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Flexible contracts, payrolling, secondment

  /    /  Flexible contracts, payrolling, secondment

Flexible contracts, payrolling, secondment

The attorneys of Amsterdam based law firm Penrose specialise in flexible contracts, such as secondment, temporary employment constructions (temp) and payrolling. Our employment lawyers assist employers, employees, secondment and temp agencies in legal aspects such as entering into the right contracts and resolving (employment) disputes. Hereafter, we will discuss a number of relevant topics and frequently asked questions related to these topics.

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Different constructions can be applied to employ employees in a flexible contract. The most common and simple way is the fixed-term employment contract, which prevents the employee from entering permanent employment. However, the employer and employee can only enter into three consecutive temporary contacts without legal consequences. The fourth contract is automatically an open-ended contract. But a temporary contract also automatically becomes a permanent contract if the employee has been in temporary employment for more than 3 years with intermediate positions of no more than 6 months. The rule that the intervals between the various temporary contracts may not exceed 6 months is different in the case of seasonal work in the Netherlands that can only be carried out for 9 months a year. In this case, the interval between temporary contracts may not exceed three months.

These Dutch labour law rules also apply if the same type of work is involved, but with successive employers, for example if the employee was first employed by a secondment agency or temporary employment agency and then receives a temporary contract directly through the employer.

Under Dutch law, employees with a temporary contract are entitled to the same terms of employment as permanent employees. Learn more about terms of employment.

An on-call worker is an employee who only comes to work if the employer calls the employee for work. These are quite commons contracts in the leisure en hospitality sector in the Netherlands. On-call workers usually work on the basis of 0-hour contracts or on the basis of min-max contracts.

Under Dutch law, on-call employees are entitled to a permanent appointment after 12 months. This means that an employer must make a written offer to this effect within one month after the 12th month, whereby the on-call worker is entitled to at least the average number of hours worked per month over the last year.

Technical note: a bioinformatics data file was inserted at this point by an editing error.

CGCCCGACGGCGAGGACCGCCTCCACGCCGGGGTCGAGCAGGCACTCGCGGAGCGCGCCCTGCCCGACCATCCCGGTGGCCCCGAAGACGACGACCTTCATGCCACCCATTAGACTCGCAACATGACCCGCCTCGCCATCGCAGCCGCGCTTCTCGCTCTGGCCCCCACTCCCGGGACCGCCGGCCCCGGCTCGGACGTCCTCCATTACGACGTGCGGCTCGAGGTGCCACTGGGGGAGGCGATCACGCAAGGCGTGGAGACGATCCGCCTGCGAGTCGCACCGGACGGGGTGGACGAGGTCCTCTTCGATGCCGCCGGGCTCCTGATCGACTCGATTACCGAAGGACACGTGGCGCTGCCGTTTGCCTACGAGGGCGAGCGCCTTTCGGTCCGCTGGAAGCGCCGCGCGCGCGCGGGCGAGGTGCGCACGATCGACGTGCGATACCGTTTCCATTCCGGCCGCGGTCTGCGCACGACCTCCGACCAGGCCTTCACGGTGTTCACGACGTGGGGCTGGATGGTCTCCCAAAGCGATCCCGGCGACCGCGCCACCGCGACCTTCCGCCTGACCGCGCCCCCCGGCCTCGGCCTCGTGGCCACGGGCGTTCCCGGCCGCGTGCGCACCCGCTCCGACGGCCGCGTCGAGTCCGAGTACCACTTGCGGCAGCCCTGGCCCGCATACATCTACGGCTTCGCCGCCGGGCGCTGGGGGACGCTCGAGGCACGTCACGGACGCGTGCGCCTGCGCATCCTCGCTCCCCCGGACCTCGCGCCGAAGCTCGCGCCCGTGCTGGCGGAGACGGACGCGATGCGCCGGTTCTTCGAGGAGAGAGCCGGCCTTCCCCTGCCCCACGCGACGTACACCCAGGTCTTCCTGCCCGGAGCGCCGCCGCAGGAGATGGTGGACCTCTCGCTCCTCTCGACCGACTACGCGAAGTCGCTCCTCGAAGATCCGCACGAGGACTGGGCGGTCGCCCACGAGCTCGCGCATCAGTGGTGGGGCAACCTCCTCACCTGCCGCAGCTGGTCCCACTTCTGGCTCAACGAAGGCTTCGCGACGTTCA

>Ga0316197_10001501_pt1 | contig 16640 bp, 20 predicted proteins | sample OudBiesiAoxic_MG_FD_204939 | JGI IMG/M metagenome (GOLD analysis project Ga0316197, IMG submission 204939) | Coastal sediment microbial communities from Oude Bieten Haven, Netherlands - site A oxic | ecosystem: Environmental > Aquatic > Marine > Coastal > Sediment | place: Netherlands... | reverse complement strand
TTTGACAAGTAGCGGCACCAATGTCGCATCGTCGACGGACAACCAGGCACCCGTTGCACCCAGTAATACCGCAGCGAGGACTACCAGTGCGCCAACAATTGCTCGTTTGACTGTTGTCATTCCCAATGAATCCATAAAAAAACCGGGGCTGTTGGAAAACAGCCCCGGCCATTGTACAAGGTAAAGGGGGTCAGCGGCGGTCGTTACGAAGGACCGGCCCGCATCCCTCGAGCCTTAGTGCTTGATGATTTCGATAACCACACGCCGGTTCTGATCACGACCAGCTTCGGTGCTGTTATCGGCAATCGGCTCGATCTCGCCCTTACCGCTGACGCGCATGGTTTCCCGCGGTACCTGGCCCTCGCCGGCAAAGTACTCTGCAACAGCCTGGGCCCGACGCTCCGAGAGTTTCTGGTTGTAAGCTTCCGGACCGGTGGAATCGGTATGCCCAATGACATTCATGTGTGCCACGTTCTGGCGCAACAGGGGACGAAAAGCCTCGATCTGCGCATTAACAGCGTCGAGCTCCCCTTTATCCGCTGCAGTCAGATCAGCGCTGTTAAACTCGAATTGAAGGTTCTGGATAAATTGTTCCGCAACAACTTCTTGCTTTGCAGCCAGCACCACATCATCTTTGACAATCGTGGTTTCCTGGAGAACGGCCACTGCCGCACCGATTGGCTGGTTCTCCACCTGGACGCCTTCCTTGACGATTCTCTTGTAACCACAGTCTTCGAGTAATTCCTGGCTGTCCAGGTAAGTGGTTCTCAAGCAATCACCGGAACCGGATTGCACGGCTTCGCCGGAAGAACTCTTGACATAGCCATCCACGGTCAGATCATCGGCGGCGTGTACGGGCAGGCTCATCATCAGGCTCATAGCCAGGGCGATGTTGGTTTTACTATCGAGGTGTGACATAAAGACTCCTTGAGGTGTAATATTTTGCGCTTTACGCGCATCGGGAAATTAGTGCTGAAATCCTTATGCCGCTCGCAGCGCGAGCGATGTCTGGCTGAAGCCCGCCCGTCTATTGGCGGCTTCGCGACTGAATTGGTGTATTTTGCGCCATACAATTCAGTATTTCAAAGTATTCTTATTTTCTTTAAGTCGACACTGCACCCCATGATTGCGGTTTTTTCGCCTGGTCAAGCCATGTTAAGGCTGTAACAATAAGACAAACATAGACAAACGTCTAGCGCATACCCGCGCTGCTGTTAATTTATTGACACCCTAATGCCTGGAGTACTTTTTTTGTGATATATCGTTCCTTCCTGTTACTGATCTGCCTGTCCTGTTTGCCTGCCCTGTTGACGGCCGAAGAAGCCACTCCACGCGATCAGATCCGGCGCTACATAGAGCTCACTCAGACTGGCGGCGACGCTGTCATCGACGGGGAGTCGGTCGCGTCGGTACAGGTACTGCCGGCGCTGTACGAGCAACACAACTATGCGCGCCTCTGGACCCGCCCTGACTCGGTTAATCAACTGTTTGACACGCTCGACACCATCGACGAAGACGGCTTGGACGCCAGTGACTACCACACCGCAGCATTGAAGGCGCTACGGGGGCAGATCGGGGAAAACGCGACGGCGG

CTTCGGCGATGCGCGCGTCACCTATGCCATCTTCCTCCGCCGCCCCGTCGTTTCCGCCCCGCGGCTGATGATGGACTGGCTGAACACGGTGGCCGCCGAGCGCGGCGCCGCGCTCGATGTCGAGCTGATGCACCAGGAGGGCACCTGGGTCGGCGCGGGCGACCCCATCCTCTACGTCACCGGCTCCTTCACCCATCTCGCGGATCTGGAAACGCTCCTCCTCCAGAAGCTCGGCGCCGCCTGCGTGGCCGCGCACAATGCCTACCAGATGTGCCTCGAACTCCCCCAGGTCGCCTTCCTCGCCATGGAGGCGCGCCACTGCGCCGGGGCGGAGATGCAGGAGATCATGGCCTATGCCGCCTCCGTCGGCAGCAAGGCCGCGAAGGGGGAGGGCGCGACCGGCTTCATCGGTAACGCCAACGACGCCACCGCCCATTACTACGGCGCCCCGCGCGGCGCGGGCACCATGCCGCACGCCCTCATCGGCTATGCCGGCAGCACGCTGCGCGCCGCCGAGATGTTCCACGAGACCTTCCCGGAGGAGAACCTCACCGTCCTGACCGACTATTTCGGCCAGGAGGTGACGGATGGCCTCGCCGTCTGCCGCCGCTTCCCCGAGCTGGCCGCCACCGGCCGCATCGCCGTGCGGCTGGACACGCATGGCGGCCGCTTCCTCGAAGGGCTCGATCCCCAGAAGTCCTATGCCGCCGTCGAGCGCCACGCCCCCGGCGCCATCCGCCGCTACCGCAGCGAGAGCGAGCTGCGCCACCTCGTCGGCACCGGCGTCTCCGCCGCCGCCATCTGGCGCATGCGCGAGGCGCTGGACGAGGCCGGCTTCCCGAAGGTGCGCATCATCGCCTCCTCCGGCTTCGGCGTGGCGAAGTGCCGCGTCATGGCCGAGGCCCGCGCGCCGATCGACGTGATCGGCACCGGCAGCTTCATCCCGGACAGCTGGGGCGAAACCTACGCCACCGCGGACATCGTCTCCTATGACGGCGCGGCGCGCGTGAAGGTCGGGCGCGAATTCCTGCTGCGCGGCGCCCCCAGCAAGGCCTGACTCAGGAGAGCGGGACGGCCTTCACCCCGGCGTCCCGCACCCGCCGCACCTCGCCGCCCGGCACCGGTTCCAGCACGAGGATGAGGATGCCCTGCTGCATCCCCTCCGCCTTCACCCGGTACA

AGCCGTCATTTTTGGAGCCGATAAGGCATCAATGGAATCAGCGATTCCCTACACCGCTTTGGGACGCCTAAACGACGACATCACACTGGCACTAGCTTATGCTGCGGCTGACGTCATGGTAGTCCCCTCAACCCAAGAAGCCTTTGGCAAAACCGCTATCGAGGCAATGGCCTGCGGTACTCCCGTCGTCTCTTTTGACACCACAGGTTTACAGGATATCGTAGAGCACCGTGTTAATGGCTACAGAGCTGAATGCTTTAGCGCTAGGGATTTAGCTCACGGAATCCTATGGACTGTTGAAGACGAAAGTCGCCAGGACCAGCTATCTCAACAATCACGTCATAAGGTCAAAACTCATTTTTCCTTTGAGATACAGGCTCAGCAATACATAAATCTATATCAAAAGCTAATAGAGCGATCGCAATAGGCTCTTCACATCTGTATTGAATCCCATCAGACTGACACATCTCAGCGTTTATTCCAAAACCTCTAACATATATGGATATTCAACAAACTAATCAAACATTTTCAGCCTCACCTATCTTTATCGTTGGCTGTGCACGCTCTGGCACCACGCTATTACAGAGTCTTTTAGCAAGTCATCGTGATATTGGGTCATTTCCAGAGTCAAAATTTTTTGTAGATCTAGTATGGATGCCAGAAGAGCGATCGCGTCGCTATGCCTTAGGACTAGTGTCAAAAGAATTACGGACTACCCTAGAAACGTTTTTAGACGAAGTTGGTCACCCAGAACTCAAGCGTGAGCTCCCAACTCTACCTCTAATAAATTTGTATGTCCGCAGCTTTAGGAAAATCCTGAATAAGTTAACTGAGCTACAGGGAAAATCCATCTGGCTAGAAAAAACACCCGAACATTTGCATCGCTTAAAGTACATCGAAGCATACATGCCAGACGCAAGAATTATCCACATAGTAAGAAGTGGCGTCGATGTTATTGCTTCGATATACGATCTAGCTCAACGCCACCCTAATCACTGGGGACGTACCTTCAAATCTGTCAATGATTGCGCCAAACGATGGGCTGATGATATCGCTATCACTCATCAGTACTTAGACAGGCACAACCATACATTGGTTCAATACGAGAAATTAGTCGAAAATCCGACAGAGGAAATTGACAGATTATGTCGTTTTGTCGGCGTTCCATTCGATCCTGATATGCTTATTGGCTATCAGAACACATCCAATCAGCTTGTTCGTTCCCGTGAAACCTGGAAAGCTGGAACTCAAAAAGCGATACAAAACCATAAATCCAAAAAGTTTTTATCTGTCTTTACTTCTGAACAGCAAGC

In payrolling, an employer transfers the administrative and legal side of being a formal employer to a payroll company. The payroller then looks after the personnel and wage administration. Under Dutch law, it also bears the employment and legal risks in relation to the employee. Due to a number of (recent) legislative changes in the Netherlands, in practice there now would be little difference between the position of an “ordinary” employee and the payroll employee; payroll employees have the same legal status as employees directly employed by the employer for which they work.

A temporary employee is an employee who works for a hiring employer through an employment agency. In case of a temporary employment contract, the employee consequently has an employment contract with the temp agency, whereas in practice he works for a company that actually needs and pays for the employee. In principle under Dutch law, the employment agency must treat the hired employee in the same way as the hiring company treats his own employees.

A secondment contract is a special type of employment contract. The lender provides the employee to the principal for the performance of a specific assignment. The employee continues to maintain an employment contract with the secondment company (just as with the temp employee). From a Dutch legal point of view, employment-agency constructions and secondment are to a great extent regarded as one and the same construction, where in the Netherlands generally secondment concerns more highly skilled workers. As a result, organisations that systematically assign employees for third party business can be regarded as employment agencies. As a result, the requirement decision of the Stichting Pensioenfonds voor Personeelsdiensten (StiPP) becomes applicable, with significant pension obligations for the temp or secondment agency.

Our Dutch labour lawyers specialise in flexible contracts, secondment and payrolling. They help you consider and deal with any of your issues and are happy to answer your questions. The contact details of our experts can be found here.

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